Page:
Unpublished Disposition(the Decision of the Court is Referenced in a "table of Decisions Without Reported Opinions" Appearing in the Federal Reporter.)mario Drescher, Petitioner-appellant v. Ronald C. Marshall, Respondent-appellee, 780 F.2d 1020 (6th Cir. 1985)Annotate this Case
ON APPEAL FROM THE UNITED STATES DISTRICT COURT FOR THE NORTHERN DISTRICT OF OHIO
Before: LIVELY, Chief Judge; MERRITT and JONES, Circuit Judges.
MERRITT, Circuit Judge.
Petitioner appeals the denial of his petition for habeas corpus.
Mario Drescher was convicted of nine counts of aggravated robbery under section 2911.01, and of nine counts of kidnapping under section 2905.01 of the Ohio Revised Code. At the outset of the trial, his counsel moved for a continuance, claiming that he/had insufficient time for preparation, and that going to trial at that point would deny his client the effective assistance of counsel. The motion was denied. At trial, the results of photo identification proceedings were admitted into evidence. Defense counsel objected on the grounds that the identification procedures in question had been overly suggestive. The objection was overruled. Petitioner was convicted and sentenced to a term of 103 to 345 years, plus a fine of $106,000. On appeal to the Ohio Court of Appeals, petitioner claimed a number of errors, including error in not granting the requested continuance, improprieties in the identification procedure and improper sentencing in that he was sentenced for six counts of aggravated robbery where only three separate robberies (for a total of six victims) had been shown. The Ohio Court of Appeals agreed with this last assignment of error, and accordingly reduced Drescher's sentence to from 15 to 270 years and a fine of $76,000. The Ohio Supreme Court declined review, finding no substantial constitutional question.
Shortly thereafter, petitioner filed a petition for habeas corpus in the Northern District of Ohio (Bell, J.). In that petition, petitioner presented essentially the same claims as had been presented before the Ohio Court of Appeals. In an extensive and well-reasoned report, U.S. Magistrate Charles Laurie found the petitioner's claims to be without merit. That recommendation was adopted by Judge Bell over the objections of petitioner, and habeas corpus relief was denied. From this petitioner appeals.
Before reaching the merits, however, we must consider the State's argument that Drescher failed to exhaust his state remedies as to his ineffective assistance of counsel claims. Specifically, the State claims that although petitioner did claim that the trial court denied him the effective assistance of counsel when it refused to grant his motion for a continuance, petitioner did not raise the issue of specific acts of incompetence by his counsel in the state courts. The Government thus urges that we must dismiss petitioner's claim as containing both exhausted and unexhausted claims. See Rose v. Lundy, 455 U.S. 509 (1982). We disagree. At the time the motion for continuance was made Drescher's counsel objected that going ahead with trial would make it impossible for him to effectively represent his client. That issue was presented in the state courts, and was sufficient to preserve the claims of specific instances of ineffective assistance.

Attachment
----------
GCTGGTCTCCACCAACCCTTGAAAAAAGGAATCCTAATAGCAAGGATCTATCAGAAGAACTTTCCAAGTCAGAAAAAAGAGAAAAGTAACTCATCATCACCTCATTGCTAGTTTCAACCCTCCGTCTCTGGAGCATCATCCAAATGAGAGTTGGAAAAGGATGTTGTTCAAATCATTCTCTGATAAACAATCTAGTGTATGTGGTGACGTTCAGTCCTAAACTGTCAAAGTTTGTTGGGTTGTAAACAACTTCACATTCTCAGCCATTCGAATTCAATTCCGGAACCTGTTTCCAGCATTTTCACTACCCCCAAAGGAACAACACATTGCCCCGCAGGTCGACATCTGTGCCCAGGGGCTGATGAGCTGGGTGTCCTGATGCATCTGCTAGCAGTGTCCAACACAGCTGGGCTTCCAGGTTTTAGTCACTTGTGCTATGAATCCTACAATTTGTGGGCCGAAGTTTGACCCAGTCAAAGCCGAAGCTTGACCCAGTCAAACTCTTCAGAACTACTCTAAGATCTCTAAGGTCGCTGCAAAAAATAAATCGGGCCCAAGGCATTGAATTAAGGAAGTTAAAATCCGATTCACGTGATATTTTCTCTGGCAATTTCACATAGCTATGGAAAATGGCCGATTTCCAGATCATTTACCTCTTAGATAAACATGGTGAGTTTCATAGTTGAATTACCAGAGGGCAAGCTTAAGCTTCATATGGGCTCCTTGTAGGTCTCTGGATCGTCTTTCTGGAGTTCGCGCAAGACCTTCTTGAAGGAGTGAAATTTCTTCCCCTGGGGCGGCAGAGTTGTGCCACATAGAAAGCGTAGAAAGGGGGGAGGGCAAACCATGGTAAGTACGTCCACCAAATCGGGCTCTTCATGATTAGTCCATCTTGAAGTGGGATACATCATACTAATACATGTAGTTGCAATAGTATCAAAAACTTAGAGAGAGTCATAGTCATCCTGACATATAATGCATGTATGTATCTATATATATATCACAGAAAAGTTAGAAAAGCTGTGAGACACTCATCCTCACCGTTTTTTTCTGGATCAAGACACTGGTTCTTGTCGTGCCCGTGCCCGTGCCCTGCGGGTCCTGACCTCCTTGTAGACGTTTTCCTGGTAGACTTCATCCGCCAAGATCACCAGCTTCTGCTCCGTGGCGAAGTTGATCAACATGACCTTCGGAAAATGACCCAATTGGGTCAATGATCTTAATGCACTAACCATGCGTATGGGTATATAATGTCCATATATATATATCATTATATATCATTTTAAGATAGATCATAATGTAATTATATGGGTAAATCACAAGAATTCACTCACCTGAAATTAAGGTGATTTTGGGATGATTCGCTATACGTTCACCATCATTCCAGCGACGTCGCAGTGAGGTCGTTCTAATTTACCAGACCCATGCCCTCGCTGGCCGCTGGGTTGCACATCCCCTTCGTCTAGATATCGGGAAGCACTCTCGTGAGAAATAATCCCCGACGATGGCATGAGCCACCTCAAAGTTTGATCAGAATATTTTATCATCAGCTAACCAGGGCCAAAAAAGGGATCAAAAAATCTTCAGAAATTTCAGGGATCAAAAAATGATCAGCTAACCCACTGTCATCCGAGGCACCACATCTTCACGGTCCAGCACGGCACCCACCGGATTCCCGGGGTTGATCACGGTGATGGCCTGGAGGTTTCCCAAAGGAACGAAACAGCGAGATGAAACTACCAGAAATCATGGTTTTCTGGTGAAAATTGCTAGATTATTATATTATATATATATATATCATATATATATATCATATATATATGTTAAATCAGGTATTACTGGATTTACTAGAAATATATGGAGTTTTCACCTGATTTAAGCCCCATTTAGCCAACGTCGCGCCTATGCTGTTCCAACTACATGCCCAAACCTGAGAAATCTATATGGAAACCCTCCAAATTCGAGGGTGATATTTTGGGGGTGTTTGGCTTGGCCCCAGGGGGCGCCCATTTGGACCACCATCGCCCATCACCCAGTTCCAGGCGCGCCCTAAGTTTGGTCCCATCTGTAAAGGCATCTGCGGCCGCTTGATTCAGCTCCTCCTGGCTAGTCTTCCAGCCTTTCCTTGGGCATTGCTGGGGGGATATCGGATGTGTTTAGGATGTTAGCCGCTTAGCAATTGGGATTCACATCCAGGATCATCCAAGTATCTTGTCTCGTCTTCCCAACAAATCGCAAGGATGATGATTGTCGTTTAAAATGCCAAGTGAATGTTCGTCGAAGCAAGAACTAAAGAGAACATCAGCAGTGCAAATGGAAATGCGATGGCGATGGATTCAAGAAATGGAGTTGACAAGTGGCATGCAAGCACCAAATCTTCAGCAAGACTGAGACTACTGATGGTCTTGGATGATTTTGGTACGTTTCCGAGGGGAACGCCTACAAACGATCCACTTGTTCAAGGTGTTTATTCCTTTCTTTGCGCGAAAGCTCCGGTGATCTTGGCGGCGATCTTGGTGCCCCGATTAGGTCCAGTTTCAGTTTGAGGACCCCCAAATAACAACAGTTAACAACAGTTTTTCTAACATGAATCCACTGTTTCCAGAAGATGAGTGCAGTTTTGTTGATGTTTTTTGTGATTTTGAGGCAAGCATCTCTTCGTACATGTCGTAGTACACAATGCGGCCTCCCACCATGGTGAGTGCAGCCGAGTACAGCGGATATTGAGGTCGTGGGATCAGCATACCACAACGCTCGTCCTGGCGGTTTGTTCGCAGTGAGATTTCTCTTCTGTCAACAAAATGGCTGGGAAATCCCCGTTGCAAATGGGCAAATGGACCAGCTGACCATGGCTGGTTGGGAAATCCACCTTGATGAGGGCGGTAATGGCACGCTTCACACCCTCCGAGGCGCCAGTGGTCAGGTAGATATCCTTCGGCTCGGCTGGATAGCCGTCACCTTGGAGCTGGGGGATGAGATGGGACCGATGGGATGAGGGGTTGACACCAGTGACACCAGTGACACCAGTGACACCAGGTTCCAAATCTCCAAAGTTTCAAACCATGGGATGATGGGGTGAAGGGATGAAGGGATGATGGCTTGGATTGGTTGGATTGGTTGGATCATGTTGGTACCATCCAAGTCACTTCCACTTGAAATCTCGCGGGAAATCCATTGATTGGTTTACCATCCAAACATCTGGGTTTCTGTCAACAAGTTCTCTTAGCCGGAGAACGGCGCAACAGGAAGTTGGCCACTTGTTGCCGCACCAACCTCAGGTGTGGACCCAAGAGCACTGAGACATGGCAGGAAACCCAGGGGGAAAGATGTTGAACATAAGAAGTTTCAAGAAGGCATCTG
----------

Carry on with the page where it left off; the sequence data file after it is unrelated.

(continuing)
On reaching the merits, however, we find that the District Court acted correctly. The state court's denial of a continuance will give rise to habeas only if it constitutes a denial of 'fundamental fairness.' Shaw v. Boney, 695 F.2d 528 (7th Cir. 1983). See also Unger v. Sarafite, 376 U.S. 575 (1964); Linton v. Perini, 656 F.2d 207 (6th Cir. 1981), cert. denied, 454 U.S. 1162 (1962). In this case, Drescher had been indicted in eight cases involving over forty first-degree felonies, some of which had been on the court's docket for over a year. Drescher had been through several attorneys prior to trial, and the state protested that its case was being prejudiced by delay. Under the circumstances, we cannot find that there was an abuse of discretion depriving petitioner of fundamental fairness.
Drescher also objects to the use of photographic identifications that, he argues, were unreasonably suggestive. However, the procedures used appear to have satisfied the test provided for by Neil v. Biggers, 409 U.S. 188 (1972) (opportunity of witness to view the accused at the time of the crime, witness's degree ofattention, accuracy of his/her prior description of accused, the level of certainty demonstrated at the confrontation, and the time elapsed between the crime and the confrontation, all to be weighed against the suggestiveness of the identification itself). See Manson v. Brathwaite, 432 U.S. 98 (1977).
We are unable to reach petitioner's claim that the trial court erred in admitting identification evidence without making specific findings as that issue was waived by petitioner's failure to make timely objection. See Wainwright v. Sykes, 433 U.S. 72, 87 (1977); Fornash v. Marshall, 686 F.2d 1179 (6th Cir. 1982).
A review of the record does not support petitioner's claims that trial counsel erred sufficiently to deny him the effective assistance of counsel. Neither his individual claims nor the cumulative impact of all of his counsel's alleged errors deprived him of a fair trial. The standard used in determining whether there was effective assistance of counsel is whether counsel was reasonably competent under prevailing professional standards. See Strickland v. Washington, 104 S. Ct. 2052, 80 L. Ed. 2d 674 (1984); Beasley v. United States, 491 F.2d 687 (6th Cir. 1974). It does not appear that that standard of competence was violated here.
Accordingly, the judgment of the District Court denying the petition and dismissing the action is affirmed.